Paint it black, please

As noted, an all white web page uses about 74 watts to display, while an all black page uses only 59 watts.

- The energy lowdown on black vs. white webpages.

While the debate rages on about whether how much more energy-efficient it is for web pages to be served on a black background instead of a white one (eg, "Black Google would save 3000 megawatts"), there is still little doubt that some energy savings would occur across the board.

My own sexy Gnome desktop has had a dark theme for quite some time now, and if you've come to the site you'll notice that the new look is very dark (but still chipper!) compared to the all-white layout I had before. I already did purchase Wind Power Energy Credits for my laptop, but the idea of saving even more energy with zero effort appeals to me.

Granted, the idea of doing anything with zero effort appeals to me.

So, if you're mulling a redesign of your own blog or website, please consider going with a dark or black theme. It's a small step but one that should have an impact on the web's energy drain if more people started going black and never going back as well.

Besides, dark skins look way better than any wussy-assed light skins out there.

Comments

stevenmansour
Thursday, October 18th, 2007
stevenmansour's picture

That's cool, and it doesn't matter much anyways since most people who follow blogs do it in their RSS reader... but I'm from Linux Console World so everything but black backgrounds seems unnatural to me.

Thursday, October 18th, 2007
mir's picture

I think your footer is very minimal and effective. It says, hey look at me I am just the bottom of this webpage nothing more nothing less.

Here's an idea: Sell your car move downtown, bike everywhere, and make a site on #66666 or #33333 as a compromise? White on black texts eats it.

I think irritating you is going to be hobby #1 of 2008.

stevenmansour
Friday, October 19th, 2007
stevenmansour's picture

First of all, it's not white on black, it's medium-steel-gray on black.

Second of all, it's not done yet, but it already looks awesome and doesn't "eat it", as you put it.

Third of all, the only reason light-on-dark designs seem unreadable to you is because you're looking at bright-white pages all day, and when you switch to a dark one, your pupil has to adjust quickly, causing eyestrain. If more of the web was dark, this would be less of a problem. Ever since I switched to a darker working environment, I've been able to work longer and more comfortably.

Fourth of all, black is the new black. You can't argue with it.

Fifth of all, put a sock in it and get a feed reader, n00b. .. :p

Friday, October 19th, 2007
hugh's picture

hmm... for my eyes the white text gets all fuzzy and floaty - esp the bold stuff, but also just the regular text. which makes my eyes, and head hurt. so i can't read it too long.

also, i don't want a feed reader, but what if i get a feed reader with a white background, black text - what then?

stevenmansour
Saturday, October 20th, 2007
stevenmansour's picture

for my eyes the white text gets all fuzzy and floaty

You might want to get that checked. :p

also, i don't want a feed reader, but what if i get a feed reader with a white background, black text - what then?

You don't use a feed reader? How do you keep up with blogs and stuff that you're interested in? If you get a feed reader then any content will be formatted the way you want / according to your settings, ie white background and black text (so passé).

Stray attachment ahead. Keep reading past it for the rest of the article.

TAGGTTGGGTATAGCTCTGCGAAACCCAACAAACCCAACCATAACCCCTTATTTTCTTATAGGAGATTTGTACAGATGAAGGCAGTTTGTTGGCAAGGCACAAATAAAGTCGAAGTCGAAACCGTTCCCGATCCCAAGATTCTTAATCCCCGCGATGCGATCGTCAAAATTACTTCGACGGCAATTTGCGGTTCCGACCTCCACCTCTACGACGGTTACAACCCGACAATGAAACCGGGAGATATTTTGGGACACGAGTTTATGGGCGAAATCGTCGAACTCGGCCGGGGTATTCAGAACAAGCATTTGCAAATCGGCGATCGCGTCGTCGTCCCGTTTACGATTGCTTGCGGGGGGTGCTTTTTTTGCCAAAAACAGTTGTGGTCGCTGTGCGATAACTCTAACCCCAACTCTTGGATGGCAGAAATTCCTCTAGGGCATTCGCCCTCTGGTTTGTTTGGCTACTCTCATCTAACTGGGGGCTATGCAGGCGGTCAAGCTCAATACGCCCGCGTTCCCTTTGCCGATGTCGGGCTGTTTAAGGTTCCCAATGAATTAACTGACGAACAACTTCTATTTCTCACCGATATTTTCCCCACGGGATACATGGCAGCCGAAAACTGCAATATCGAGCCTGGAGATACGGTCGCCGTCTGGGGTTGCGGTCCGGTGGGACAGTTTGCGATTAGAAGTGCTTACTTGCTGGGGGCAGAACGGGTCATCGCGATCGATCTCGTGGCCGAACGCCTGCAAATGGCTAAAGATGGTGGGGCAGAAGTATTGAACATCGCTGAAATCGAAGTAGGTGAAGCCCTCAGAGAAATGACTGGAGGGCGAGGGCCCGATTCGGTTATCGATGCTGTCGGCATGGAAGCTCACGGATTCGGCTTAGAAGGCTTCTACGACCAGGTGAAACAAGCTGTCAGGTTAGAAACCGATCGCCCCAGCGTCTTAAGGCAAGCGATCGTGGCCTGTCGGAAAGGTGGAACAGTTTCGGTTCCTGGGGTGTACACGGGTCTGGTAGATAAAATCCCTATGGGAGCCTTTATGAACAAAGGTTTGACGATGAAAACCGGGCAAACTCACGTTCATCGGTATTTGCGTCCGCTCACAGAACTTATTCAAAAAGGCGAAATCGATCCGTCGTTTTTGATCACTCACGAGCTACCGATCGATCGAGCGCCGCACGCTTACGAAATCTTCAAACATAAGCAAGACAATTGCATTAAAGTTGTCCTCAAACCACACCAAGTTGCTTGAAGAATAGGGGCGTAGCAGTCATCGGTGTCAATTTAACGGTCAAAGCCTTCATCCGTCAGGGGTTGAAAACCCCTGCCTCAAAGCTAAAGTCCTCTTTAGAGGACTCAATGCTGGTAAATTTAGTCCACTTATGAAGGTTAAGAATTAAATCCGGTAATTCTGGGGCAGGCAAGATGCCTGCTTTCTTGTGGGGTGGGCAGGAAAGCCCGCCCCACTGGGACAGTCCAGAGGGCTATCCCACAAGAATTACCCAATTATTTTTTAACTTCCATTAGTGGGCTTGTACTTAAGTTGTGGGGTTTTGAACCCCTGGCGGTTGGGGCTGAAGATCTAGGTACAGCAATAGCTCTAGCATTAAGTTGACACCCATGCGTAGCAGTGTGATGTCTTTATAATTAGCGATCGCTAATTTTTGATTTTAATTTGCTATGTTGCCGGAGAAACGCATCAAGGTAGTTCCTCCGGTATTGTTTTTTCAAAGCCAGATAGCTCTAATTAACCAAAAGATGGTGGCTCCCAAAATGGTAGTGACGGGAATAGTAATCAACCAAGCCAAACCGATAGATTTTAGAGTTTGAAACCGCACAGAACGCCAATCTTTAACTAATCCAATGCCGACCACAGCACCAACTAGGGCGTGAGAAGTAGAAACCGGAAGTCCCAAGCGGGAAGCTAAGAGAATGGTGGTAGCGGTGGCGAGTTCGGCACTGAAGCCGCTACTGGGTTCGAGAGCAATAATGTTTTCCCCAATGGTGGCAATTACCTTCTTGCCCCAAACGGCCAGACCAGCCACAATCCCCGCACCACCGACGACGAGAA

Saturday, October 20th, 2007
mir's picture

I didn't say your design eats it. I said that white on black text eats it.

I would never criticize your work.

Sunday, November 18th, 2007
vieux bandit's picture

Although I find you design quite legible, I too find that light text on a dark background hurts my eyes (I had a friend who's blog would make me see lines for looong minutes after reading her quite long posts... I'd copy them in notepad and read them there!). If you were to post a long text that I really wanted to read, that's what I'd do too.

I don't do feeds either. I like to see things in context. Yup, it means I don't follow everything as much as I used to -- but that's because life has been taking its toll on my free time (as in, I have none of it -- hey! looky here, I'm TAKING some!).

I see your point about adjusting to a darker work environment, but that's very computer-centric, and my work is, granted, mostly done on a computer, but not always. My reference books are still on white paper, I often am asked to proof on paper, etc. I don't know much about it, but I assume there's also a light-sensitivity issue here -- e.g., I know people who need to keep lights dim and like it that way, but I can't take it. I need true light if I'm reading or just living. Even when I work at my computer, in the late afternoon when the light starts to fade I start to feel tired and have trouble concentrating if I don't add lights.

And medium-steel grey? Well, I believe you, but... ;-)

stevenmansour
Monday, November 19th, 2007
stevenmansour's picture

It seems lots of people aren't using feed readers. For me it's a happy medium between spending more time visiting people's blogs, and having enough time to read through everything I need / want to - I follow over 250 feeds now, and many of them post daily. It's mostly for work though, so YMMV.

I am someone who prefers a darker environment for work, though I do need light at regular intervals or I get measurably depressed. I could write about it for hours here, but suffice it to say that I do my best work in darkness but when I'm not working I need as much light as possible.

Kirby Foster
Saturday, August 31st, 2013
Kirby Foster's picture

I ran across this site while trying to figure out why the hell anybody would use a black background with white text. It absolutely sucks.

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